On journeys to the northernmost extremities of the countries I’ve lived in or visited, I have always travelled by train. In the early winter of 1997 or 1998 (I have very little documentary evidence to remind me) I pushed further north than I’ve ever been since, arriving in St. Petersburg (59º 56′N) on a stiflingly hot sleeper train from Moscow. Then in May 2006 I travelled north from Winnipeg in Manitoba to the remote town of Churchill on the frozen shore of the Hudson Bay (58º 74′N). The journey took about forty hours, snaking up through prairie farmland towards thick forests and remote native settlements, before striking the bleak tundra that rolled on for hours until we reached the end of the line. The pair of locomotives that hauled me there (in the thrice-weekly rake of refurbished fifties passenger carriages) are seen above, rumbling away during their twelve hour layover before the return journey south. The engines of these trains always idle when stationed in Churchill in case the sub-zero temperatures seize them up and they can’t be restarted. And they always pull the train in tandem, no matter how short or lightly loaded the train is, since breakdowns cannot easily be rescued.
On Saturday I pushed further north in the British Isles than I’ve ever managed before, and unsurprisingly enough I did it by train, riding on Britain’s most northerly railway.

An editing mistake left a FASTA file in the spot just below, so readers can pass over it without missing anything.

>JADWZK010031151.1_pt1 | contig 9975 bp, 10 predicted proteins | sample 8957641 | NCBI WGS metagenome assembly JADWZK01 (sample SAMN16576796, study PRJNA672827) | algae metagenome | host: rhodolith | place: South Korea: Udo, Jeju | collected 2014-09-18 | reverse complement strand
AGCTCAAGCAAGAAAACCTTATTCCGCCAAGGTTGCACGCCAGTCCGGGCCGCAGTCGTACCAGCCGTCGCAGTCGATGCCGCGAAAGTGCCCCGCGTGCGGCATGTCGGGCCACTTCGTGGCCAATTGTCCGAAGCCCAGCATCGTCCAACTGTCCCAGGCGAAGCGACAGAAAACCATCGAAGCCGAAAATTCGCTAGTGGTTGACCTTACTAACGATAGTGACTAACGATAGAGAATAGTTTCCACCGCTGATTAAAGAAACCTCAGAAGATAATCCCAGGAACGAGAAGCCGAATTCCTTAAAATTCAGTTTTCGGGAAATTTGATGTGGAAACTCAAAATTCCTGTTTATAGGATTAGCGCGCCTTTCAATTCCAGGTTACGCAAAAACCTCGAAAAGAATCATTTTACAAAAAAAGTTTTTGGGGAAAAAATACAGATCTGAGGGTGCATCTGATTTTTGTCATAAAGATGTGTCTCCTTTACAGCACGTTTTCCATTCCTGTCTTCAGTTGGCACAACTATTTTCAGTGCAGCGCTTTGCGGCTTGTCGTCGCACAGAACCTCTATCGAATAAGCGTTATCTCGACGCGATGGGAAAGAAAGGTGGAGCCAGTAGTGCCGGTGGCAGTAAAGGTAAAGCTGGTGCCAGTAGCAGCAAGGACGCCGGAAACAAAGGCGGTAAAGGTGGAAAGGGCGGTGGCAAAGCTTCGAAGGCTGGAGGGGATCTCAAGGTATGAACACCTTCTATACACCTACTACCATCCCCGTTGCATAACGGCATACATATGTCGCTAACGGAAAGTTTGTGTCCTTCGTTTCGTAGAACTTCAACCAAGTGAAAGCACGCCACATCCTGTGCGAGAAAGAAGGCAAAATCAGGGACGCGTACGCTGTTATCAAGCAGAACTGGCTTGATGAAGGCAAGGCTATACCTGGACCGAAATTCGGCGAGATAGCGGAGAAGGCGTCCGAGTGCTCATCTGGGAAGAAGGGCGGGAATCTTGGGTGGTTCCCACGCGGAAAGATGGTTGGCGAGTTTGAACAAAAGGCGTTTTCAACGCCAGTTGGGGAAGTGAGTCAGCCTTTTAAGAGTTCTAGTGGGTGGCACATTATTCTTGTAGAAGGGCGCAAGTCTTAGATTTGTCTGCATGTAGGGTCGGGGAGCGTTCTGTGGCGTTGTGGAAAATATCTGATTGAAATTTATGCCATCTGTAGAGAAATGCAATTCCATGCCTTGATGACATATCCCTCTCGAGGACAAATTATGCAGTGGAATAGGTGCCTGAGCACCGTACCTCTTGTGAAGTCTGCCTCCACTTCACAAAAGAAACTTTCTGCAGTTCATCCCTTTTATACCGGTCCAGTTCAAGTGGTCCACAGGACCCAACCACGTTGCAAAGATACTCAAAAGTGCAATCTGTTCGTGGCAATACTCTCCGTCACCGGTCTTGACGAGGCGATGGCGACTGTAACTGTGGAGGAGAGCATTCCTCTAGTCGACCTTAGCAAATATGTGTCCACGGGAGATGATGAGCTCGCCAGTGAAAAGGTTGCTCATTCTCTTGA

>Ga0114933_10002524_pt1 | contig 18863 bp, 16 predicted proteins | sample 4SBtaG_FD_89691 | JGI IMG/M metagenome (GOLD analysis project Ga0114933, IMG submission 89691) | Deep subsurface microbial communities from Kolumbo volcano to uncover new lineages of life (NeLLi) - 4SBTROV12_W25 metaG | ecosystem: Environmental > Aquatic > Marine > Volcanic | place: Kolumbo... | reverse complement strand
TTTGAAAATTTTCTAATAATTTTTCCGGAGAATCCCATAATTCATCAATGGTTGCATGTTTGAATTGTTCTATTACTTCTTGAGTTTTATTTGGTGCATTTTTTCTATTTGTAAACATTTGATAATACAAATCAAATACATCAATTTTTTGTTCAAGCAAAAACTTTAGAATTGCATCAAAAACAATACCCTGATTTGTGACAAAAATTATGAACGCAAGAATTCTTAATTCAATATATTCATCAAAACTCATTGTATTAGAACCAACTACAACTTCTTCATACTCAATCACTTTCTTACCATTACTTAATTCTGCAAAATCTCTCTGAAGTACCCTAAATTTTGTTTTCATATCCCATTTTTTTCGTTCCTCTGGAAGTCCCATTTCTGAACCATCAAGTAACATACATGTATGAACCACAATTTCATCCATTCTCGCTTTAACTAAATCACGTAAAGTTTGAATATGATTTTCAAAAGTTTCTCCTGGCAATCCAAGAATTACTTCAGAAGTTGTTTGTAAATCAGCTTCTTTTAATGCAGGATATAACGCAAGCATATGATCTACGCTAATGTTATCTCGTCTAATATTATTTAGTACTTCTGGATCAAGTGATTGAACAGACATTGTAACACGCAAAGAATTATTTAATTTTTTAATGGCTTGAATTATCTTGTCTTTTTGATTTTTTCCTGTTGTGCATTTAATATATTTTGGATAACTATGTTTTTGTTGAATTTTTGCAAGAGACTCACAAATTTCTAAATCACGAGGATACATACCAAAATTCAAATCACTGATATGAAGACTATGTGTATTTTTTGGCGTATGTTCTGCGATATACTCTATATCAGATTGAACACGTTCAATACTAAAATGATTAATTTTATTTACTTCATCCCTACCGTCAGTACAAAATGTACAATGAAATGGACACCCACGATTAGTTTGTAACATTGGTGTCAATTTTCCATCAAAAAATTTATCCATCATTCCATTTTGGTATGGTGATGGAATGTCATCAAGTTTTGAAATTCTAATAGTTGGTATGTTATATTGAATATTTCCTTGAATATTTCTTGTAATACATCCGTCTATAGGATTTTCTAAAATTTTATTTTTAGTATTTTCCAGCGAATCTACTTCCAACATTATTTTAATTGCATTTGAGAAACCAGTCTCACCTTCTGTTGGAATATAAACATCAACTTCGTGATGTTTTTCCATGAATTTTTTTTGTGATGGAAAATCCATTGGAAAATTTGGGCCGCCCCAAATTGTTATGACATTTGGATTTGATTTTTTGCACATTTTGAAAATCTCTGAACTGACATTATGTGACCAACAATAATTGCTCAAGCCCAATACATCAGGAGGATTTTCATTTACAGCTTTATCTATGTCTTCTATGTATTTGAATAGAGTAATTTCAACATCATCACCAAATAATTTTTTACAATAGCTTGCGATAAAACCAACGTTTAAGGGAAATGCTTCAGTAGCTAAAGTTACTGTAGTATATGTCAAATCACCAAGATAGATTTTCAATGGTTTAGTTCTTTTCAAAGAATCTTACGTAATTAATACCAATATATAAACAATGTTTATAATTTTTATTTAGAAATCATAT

It should be considered a national disgrace that British trains don’t have the same majesty, sophistication or drama of Russian or American locomotives. The Far North Line from Inverness to Thurso (58º 59′N) and Wick (58º 45′N) traverses some of Britain’s remotest and most beautiful landscapes, taking four and a half hours to cover some 280-odd miles. But it now does so under the almost exclusive service of frankly piddly little two-carriage Sprinter railcars, the noisy, rattly, overcrowded and cramped scourge of my old cross country commute between East Anglia and Sheffield.
But then again, the scenery more than makes up for the discomfort of the journey. This was perhaps the coldest weekend of the winter so far, with the BBC expecting inland temperatures in the Highlands to drop as low as -15ºC. On Saturday only a light frost had touched the remote moorland seen from the train (above); my relatively busy train from Glasgow to Inverness had earlier crossed the Drumochter Pass in thick snow.
But by Sunday afternoon and the return journey, a heavy snowfall had covered the northern Highlands. We rattled across unwelded track (that’s what makes the clickety-clack, don’t you know?) and I sank into the seat, recalling Glen Gould and endless wintry skies.